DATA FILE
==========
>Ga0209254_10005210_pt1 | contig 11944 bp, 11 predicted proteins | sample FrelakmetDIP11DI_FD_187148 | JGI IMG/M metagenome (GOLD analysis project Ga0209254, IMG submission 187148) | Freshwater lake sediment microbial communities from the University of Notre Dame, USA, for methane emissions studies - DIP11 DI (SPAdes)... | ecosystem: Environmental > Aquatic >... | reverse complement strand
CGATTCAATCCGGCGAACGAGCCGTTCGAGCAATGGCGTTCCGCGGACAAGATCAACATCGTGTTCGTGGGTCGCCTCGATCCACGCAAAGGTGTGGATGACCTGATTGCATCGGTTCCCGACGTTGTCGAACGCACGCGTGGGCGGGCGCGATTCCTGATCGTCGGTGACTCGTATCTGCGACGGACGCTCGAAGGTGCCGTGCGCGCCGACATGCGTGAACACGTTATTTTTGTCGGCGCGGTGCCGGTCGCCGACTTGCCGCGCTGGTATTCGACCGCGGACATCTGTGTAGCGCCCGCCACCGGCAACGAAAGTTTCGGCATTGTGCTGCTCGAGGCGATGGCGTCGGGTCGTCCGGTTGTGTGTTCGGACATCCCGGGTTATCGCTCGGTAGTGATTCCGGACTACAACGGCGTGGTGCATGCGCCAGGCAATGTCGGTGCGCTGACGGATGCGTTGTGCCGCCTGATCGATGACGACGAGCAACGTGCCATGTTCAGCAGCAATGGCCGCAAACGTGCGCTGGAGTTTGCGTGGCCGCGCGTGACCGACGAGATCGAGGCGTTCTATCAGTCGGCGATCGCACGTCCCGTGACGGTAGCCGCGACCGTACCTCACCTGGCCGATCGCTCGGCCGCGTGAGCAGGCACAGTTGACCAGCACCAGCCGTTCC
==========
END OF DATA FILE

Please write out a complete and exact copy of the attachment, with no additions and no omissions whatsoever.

>Ga0209254_10005210_pt1 | contig 11944 bp, 11 predicted proteins | sample FrelakmetDIP11DI_FD_187148 | JGI IMG/M metagenome (GOLD analysis project Ga0209254, IMG submission 187148) | Freshwater lake sediment microbial communities from the University of Notre Dame, USA, for methane emissions studies - DIP11 DI (SPAdes)... | ecosystem: Environmental > Aquatic >... | reverse complement strand
CGATTCAATCCGGCGAACGAGCCGTTCGAGCAATGGCGTTCCGCGGACAAGATCAACATCGTGTTCGTGGGTCGCCTCGATCCACGCAAAGGTGTGGATGACCTGATTGCATCGGTTCCCGACGTTGTCGAACGCACGCGTGGGCGGGCGCGATTCCTGATCGTCGGTGACTCGTATCTGCGACGGACGCTCGAAGGTGCCGTGCGCGCCGACATGCGTGAACACGTTATTTTTGTCGGCGCGGTGCCGGTCGCCGACTTGCCGCGCTGGTATTCGACCGCGGACATCTGTGTAGCGCCCGCCACCGGCAACGAAAGTTTCGGCATTGTGCTGCTCGAGGCGATGGCGTCGGGTCGTCCGGTTGTGTGTTCGGACATCCCGGGTTATCGCTCGGTAGTGATTCCGGACTACAACGGCGTGGTGCATGCGCCAGGCAATGTCGGTGCGCTGACGGATGCGTTGTGCCGCCTGATCGATGACGACGAGCAACGTGCCATGTTCAGCAGCAATGGCCGCAAACGTGCGCTGGAGTTTGCGTGGCCGCGCGTGACCGACGAGATCGAGGCGTTCTATCAGTCGGCGATCGCACGTCCCGTGACGGTAGCCGCGACCGTACCTCACCTGGCCGATCGCTCGGCCGCGTGAGCAGGCACAGTTGACCAGCACCAGCCGTTCC